Service in Ecuador Transforms this Texan Transplant into a Bridge for Others

The Texas Story Project.

Originally from New York, Clare Acosta Matos (maiden name Stockbine of Irish, German, and Yugoslavian heritage) grew up in a very middle, suburban, single-parent household.

After some serious discernment and finishing her undergraduate studies in Pennsylvania, Acosta Matos, decided to do post graduate service for two years. It was during these years that her world view completely changed. She measures her life into two periods: pre-Ecuador and post-Ecuador. This was her first and real exposure to the Latinx/Hispanic culture and it changed everything for her. Thereafter, her decisions can be traced back to her experience in Ecuador thanks to her experience in mission and justice.

Prior to 2010, Acosta Matos never lived or worked anywhere for more than two years. After interviewing at an international nonprofit over Skype and accepting their job offer, she sold everything that did not fit into her Honda Civic and moved to Texas. Acosta Matos started working at St. Mary’s University in 2011 part time in a couple of capacities, moving into a full-time position in 2012. Her role truly blossomed when a student approached her one day saying that, “I heard you’d be a good person to talk to about support for DACA and undocumented students.” This happened in 2012. Acosta Matos views her support of undocumented students as a privilege and a unique opportunity to walk with Latinx students as they grow into their identities as Latinx leaders in the world and understand their identities. Helping students navigate the complexities of the immigration system requires not only knowledge and experience, but empathy.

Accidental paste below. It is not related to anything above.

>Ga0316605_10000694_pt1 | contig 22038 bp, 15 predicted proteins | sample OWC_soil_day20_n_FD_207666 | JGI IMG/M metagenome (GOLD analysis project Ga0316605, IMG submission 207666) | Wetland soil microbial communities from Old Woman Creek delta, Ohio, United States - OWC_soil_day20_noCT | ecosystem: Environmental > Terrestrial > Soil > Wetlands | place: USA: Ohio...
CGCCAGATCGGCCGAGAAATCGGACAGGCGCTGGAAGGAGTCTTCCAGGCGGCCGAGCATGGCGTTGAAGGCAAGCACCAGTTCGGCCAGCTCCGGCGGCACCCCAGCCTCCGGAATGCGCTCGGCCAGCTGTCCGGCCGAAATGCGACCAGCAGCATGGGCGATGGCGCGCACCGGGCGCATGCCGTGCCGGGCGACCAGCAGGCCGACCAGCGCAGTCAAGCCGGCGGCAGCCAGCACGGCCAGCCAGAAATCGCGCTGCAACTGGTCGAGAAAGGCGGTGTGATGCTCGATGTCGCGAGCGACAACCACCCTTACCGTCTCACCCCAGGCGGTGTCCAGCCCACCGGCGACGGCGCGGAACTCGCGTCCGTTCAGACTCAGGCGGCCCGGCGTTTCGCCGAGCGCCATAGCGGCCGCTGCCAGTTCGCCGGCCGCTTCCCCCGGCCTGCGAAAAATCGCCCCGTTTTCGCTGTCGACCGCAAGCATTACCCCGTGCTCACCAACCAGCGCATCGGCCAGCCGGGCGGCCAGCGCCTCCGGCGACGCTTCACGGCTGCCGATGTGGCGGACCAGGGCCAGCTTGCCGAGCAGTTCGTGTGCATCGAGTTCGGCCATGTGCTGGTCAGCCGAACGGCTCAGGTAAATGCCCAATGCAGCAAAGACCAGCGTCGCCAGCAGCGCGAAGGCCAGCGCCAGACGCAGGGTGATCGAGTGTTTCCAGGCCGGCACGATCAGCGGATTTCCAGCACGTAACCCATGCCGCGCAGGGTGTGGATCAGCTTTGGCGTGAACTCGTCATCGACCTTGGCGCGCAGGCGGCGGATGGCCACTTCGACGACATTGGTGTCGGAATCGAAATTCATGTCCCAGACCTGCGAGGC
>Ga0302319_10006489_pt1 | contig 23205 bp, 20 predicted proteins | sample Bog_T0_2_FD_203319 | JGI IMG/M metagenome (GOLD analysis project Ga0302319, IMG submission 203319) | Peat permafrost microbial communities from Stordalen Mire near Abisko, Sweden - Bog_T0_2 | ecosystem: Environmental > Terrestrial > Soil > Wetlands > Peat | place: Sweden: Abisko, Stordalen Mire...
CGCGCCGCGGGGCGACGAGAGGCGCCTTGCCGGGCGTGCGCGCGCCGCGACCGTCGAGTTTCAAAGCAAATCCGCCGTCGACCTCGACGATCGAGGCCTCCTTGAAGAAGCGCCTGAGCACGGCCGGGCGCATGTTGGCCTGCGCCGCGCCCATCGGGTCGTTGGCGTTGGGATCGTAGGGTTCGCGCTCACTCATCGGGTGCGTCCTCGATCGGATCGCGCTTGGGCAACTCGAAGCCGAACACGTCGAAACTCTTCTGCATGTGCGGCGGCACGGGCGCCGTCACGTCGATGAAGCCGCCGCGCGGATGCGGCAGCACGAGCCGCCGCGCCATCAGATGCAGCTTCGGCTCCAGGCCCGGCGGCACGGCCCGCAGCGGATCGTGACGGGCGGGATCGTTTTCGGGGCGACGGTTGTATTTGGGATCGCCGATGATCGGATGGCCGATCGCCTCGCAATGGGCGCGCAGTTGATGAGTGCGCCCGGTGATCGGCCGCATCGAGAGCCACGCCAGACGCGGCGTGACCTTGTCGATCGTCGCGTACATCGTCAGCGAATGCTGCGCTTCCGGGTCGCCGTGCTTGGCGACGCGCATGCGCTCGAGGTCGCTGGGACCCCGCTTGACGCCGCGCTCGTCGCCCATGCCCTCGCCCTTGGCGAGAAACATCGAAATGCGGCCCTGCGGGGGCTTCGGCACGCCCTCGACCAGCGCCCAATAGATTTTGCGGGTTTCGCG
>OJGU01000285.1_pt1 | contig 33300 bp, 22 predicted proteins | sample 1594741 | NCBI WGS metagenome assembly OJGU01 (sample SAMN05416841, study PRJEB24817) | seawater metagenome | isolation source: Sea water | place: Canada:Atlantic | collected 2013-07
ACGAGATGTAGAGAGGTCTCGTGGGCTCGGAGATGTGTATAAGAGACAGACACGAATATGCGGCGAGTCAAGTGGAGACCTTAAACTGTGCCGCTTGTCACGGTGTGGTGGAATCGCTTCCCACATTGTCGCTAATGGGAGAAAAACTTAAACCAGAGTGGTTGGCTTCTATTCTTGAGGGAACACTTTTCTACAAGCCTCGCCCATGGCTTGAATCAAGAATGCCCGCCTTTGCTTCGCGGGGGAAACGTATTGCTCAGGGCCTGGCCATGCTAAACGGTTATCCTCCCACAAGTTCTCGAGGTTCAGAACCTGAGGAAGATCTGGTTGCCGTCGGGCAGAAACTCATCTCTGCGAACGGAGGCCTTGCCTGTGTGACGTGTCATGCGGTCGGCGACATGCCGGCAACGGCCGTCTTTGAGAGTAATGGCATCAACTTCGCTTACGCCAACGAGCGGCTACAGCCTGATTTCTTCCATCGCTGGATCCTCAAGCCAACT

Thanks to her marriage to a Latino immigrant, navigating the immigration system in the United States, and being a compassionate partner despite no birthright Latinx identity, Clare is a strong ally for those living precariously in the US due to immigration status. She has become a bridge for students—a person of strength, stability, and testimony to what can be achieved through hard work and compassion.

Although, Clare does not share the Latinx culture as a birthright, her love and appreciation is unparalleled. She also recognizes she has a responsibility as a well-educated white woman with social privilege to bridge social inequities, fear, the unknown, race, ethnicity, and social construction because she is so deeply welcomed and embraced. She summarizes her life as a bridge for those whose ethnicity and language might otherwise marginalize them.

Originally from Michigan and El Paso, Texas, Alicia A. Guzman is a senior political science and history major and philosophy and Spanish minor at St. Mary’s University. She has served her community in a variety of roles through Alpha Phi Fraternity, the College Panhellenic Council, previously the Student Government Association. She works alongside the Community Engagement Office in the capacity of a troop leader through the departmentally-sponsored Girl Scout troop. In her spare time, she works as a part time legal assistant at a law firm in downtown San Antonio.

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